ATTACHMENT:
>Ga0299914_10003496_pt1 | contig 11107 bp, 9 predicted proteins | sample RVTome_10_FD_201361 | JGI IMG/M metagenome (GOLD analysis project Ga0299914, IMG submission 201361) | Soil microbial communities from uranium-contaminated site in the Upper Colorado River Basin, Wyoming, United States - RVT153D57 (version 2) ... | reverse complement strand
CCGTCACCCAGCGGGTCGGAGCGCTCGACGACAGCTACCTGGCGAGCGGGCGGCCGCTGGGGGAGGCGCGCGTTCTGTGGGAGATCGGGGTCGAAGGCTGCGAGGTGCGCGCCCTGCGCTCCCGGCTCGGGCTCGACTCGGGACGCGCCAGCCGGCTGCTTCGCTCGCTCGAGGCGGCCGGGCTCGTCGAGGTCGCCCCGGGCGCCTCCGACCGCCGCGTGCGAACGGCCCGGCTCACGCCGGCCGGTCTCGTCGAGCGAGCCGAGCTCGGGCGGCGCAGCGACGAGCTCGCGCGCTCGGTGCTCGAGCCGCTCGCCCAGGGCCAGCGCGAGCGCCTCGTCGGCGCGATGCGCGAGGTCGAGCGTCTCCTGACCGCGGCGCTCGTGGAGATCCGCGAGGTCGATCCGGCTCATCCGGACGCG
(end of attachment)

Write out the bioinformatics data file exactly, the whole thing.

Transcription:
>Ga0299914_10003496_pt1 | contig 11107 bp, 9 predicted proteins | sample RVTome_10_FD_201361 | JGI IMG/M metagenome (GOLD analysis project Ga0299914, IMG submission 201361) | Soil microbial communities from uranium-contaminated site in the Upper Colorado River Basin, Wyoming, United States - RVT153D57 (version 2) ... | reverse complement strand
CCGTCACCCAGCGGGTCGGAGCGCTCGACGACAGCTACCTGGCGAGCGGGCGGCCGCTGGGGGAGGCGCGCGTTCTGTGGGAGATCGGGGTCGAAGGCTGCGAGGTGCGCGCCCTGCGCTCCCGGCTCGGGCTCGACTCGGGACGCGCCAGCCGGCTGCTTCGCTCGCTCGAGGCGGCCGGGCTCGTCGAGGTCGCCCCGGGCGCCTCCGACCGCCGCGTGCGAACGGCCCGGCTCACGCCGGCCGGTCTCGTCGAGCGAGCCGAGCTCGGGCGGCGCAGCGACGAGCTCGCGCGCTCGGTGCTCGAGCCGCTCGCCCAGGGCCAGCGCGAGCGCCTCGTCGGCGCGATGCGCGAGGTCGAGCGTCTCCTGACCGCGGCGCTCGTGGAGATCCGCGAGGTCGATCCGGCTCATCCGGACGCG